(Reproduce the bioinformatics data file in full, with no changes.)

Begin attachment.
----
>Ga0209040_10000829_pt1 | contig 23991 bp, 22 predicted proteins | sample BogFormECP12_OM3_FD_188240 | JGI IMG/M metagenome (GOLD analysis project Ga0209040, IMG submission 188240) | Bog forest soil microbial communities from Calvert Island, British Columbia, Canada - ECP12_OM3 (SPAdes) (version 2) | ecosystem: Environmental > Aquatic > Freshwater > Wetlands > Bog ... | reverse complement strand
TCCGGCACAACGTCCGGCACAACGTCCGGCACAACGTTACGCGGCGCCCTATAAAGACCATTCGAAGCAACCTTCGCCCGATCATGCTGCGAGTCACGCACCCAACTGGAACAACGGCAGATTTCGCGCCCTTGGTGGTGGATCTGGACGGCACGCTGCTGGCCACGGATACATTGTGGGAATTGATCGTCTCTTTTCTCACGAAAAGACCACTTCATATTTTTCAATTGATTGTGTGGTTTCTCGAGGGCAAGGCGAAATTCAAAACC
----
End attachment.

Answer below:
>Ga0209040_10000829_pt1 | contig 23991 bp, 22 predicted proteins | sample BogFormECP12_OM3_FD_188240 | JGI IMG/M metagenome (GOLD analysis project Ga0209040, IMG submission 188240) | Bog forest soil microbial communities from Calvert Island, British Columbia, Canada - ECP12_OM3 (SPAdes) (version 2) | ecosystem: Environmental > Aquatic > Freshwater > Wetlands > Bog ... | reverse complement strand
TCCGGCACAACGTCCGGCACAACGTCCGGCACAACGTTACGCGGCGCCCTATAAAGACCATTCGAAGCAACCTTCGCCCGATCATGCTGCGAGTCACGCACCCAACTGGAACAACGGCAGATTTCGCGCCCTTGGTGGTGGATCTGGACGGCACGCTGCTGGCCACGGATACATTGTGGGAATTGATCGTCTCTTTTCTCACGAAAAGACCACTTCATATTTTTCAATTGATTGTGTGGTTTCTCGAGGGCAAGGCGAAATTCAAAACC